2006.08.23: August 23, 2006: Headlines: COS - Tanzania: snakes: Wildlife: Greensboro News & Record: Snakes on the Plain. In particular, the black mamba

Peace Corps Online: Directory: Tanzania: Peace Corps Tanzania: The Peace Corps in Tanzania: 2006.08.23: August 23, 2006: Headlines: COS - Tanzania: snakes: Wildlife: Greensboro News & Record: Snakes on the Plain. In particular, the black mamba

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Snakes on the Plain. In particular, the black mamba

Snakes on the Plain. In particular, the black mamba

No problem. It is found only in eastern and southern Africa, largely on the grassy plains, and I had absolutely no plans to go there __ until my older son joined the Peace Corps and was sent to Tanzania.

Snakes on the Plain. In particular, the black mamba

Snakes on the plain inspire real terror

Aug 23, 2006

Greensboro News & Record

The black mamba is renowned and feared throughout its African homeland for its speed, agility and deadly venom. In spite of its name, this snake is dark greyish-brown in colour. The black mamba is a long, dangerous snake from central and southern Africa. It will take readily to the trees, and can move faster than any other snake through thick undergrowth or over open ground. Agile and nervous, it can strike accurately at prey even when moving fast.

Snakes on a Plane. Hah!

Maybe it works as a metaphor for the hassles of air travel these days, but the movie generates more hilarity than horror.

Ill tell you what did scare me when my sons and I visited Serengeti National Park in Tanzania earlier this summer:

Snakes on the plain. In particular, the black mamba.

People who have seen our safari pictures, close-up shots of lions, leopards, cheetahs, crocodiles and elephants, have asked, Werent you afraid?

Of those animals? Never.

Sure, a grumpy elephant could have knocked over our Land Cruiser and stomped us flat. We could have stumbled down the Grumeti River embankment into the toothy jaws of a 12-foot croc. The leopard could have leapt at us as we leaned out of the vehicle for a better look. And, yes, a sign posted outside our tent did warn, Caution! Do not get out of the campsite. Animal may attact human being.

As if animal couldnt attact human being inside the campsite.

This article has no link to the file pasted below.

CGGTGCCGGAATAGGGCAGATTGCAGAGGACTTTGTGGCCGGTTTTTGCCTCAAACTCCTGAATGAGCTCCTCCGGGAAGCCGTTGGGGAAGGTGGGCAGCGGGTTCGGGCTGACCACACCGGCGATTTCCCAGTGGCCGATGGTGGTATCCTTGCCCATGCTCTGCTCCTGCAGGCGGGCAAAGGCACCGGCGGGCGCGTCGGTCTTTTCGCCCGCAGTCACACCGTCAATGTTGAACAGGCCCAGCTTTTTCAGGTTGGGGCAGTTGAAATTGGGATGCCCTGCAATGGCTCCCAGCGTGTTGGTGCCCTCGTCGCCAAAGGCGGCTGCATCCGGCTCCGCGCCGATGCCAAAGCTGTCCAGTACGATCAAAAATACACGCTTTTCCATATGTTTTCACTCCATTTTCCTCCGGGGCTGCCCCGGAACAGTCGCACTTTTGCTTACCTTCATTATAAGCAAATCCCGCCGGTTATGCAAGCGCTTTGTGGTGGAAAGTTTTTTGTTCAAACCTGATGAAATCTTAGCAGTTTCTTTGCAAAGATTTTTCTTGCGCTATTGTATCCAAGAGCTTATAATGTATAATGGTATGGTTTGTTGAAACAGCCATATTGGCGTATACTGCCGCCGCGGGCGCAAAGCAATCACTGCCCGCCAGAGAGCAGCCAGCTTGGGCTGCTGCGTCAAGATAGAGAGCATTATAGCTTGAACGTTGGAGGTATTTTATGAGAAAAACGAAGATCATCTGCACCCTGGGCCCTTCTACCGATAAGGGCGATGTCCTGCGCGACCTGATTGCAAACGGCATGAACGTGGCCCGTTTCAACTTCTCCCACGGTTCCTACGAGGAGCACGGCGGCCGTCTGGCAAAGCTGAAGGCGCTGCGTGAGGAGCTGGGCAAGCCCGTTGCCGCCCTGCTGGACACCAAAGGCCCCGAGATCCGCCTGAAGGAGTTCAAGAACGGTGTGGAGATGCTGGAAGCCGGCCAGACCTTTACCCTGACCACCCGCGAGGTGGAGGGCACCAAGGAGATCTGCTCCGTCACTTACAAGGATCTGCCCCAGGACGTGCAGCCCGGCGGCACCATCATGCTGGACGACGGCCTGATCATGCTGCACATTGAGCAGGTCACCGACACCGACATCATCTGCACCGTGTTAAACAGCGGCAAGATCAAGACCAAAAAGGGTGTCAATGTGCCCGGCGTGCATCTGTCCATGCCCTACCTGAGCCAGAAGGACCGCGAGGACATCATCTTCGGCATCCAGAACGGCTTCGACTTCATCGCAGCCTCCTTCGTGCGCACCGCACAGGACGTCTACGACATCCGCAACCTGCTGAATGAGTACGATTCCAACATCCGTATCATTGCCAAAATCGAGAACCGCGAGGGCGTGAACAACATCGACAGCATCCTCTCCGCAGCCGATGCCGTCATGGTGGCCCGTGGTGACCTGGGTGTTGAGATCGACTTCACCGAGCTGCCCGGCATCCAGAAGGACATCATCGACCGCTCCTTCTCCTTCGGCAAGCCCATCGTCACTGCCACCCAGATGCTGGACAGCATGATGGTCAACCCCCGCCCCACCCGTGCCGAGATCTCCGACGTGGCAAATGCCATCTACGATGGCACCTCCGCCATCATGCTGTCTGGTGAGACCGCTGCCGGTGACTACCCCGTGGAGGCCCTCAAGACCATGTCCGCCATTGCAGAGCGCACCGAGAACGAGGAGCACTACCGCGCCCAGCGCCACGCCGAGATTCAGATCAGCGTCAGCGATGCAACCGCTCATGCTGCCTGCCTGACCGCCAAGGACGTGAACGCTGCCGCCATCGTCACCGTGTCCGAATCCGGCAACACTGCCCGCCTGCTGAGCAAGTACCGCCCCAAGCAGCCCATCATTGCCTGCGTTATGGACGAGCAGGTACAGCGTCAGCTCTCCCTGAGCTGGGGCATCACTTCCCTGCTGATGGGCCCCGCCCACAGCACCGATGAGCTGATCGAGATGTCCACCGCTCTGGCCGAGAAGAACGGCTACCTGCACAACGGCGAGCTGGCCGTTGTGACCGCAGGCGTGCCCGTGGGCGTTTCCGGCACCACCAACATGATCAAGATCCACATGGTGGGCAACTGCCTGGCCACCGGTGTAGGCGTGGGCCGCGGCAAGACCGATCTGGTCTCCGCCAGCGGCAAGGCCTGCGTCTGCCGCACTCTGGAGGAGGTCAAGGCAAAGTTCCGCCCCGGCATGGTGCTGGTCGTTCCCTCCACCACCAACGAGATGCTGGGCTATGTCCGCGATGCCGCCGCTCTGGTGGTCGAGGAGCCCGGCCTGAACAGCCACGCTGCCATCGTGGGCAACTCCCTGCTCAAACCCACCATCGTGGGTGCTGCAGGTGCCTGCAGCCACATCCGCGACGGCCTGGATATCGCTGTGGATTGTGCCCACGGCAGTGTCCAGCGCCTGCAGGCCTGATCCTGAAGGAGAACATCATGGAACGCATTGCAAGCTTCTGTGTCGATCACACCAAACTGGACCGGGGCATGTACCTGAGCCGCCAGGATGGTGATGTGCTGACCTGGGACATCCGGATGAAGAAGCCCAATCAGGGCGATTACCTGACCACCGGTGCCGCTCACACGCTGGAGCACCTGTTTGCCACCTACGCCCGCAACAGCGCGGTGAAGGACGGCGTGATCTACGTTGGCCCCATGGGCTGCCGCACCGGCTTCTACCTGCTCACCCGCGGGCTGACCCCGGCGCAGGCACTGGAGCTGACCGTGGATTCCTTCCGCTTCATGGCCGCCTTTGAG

Nevertheless, it really didnt occur to me that a man-eating lion would look for a late-night snack in our campsite when the whole park was a movable feast of meaty wildebeest and plump zebras.

No, what filled me with dread was the black mamba __ one of the worlds largest, fastest, most aggressive and deadliest poisonous snakes.

I have had a black mamba phobia since childhood when the snake was featured on an episode of Wild Kingdom. Its potent venom, its tendency to attack at the slightest provocation, its ability to outrun a fleeing man all made the most profound and lasting impression on me.

I concluded then, and held firm to the idea, that this was a snake I never, ever wanted to encounter.

No problem. It is found only in eastern and southern Africa, largely on the grassy plains, and I had absolutely no plans to go there __ until my older son joined the Peace Corps and was sent to Tanzania.

So there I was, camping on the Serengeti plains, facing a long, dark walk from my tent to the outhouse, which was bordered by a snakes paradise of grassy hiding places.

And I was thinking: What an irony. All my life Ive been deathly afraid of this snake, but all I had to do to stay out of its way was to never go to Africa. Now Im here, and its going to kill me.

Look, Im not a wimp when it comes to snakes. When I worked for a newspaper in the mountains, I did a story about two fellows who captured rattlesnakes and copperheads theyd skin for belts and hatbands. I toted their sack of snakes with no fear at all.

My family does not cower before snakes. Mom found one slithering through her kitchen and chopped it in two. Another coiled and threatened to strike at her as she walked up the driveway. Annoyed by its effrontery, she got into her car determined to run it over. Unfortunately it dodged, she veered and the car hit a wall.

But rattlesnakes, copperheads and other uppity snakes native to North Carolina dont measure up to the mamba.

Flashlight beam scanning the path in front on me, I carefully made my way to the campsites outhouse. Opening the door, I thoroughly searched every corner of the interior and peered down into the pit as well. Yes, I anticipated that especially revolting lavatory scene in the movie.

The black mambas were occupied somewhere else that night. In fact, we never saw any snake at all. Thank God.

I did not even mention the black mamba while we were in the park. I waited until we were safely on the road back to Mwanza to ask our guide and driver, Ben, whether there might have been any around.

Probably. You just cant see them in the grass.

How dangerous are they?

Well, Ben said, a black mamba killed six of his uncles cattle at one time. A bite can finish a man in seven minutes. Lots of people in the villages die from snakebites. The black mamba is more dangerous than a cobra, which first tries to get away if its threatened. The mamba attacks.

Yep, just what I thought.

I doubt there was a black mamba on that plane in the movie. Even Samuel L. Jackson would have been no match for it.

Doug Clark can be contacted at dgclark@news-record.com or 373- 7039.

When this story was posted in August 2006, this was on the front page of PCOL:

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Story Source: Greensboro News & Record

This story has been posted in the following forums: : Headlines; COS - Tanzania; snakes; Wildlife


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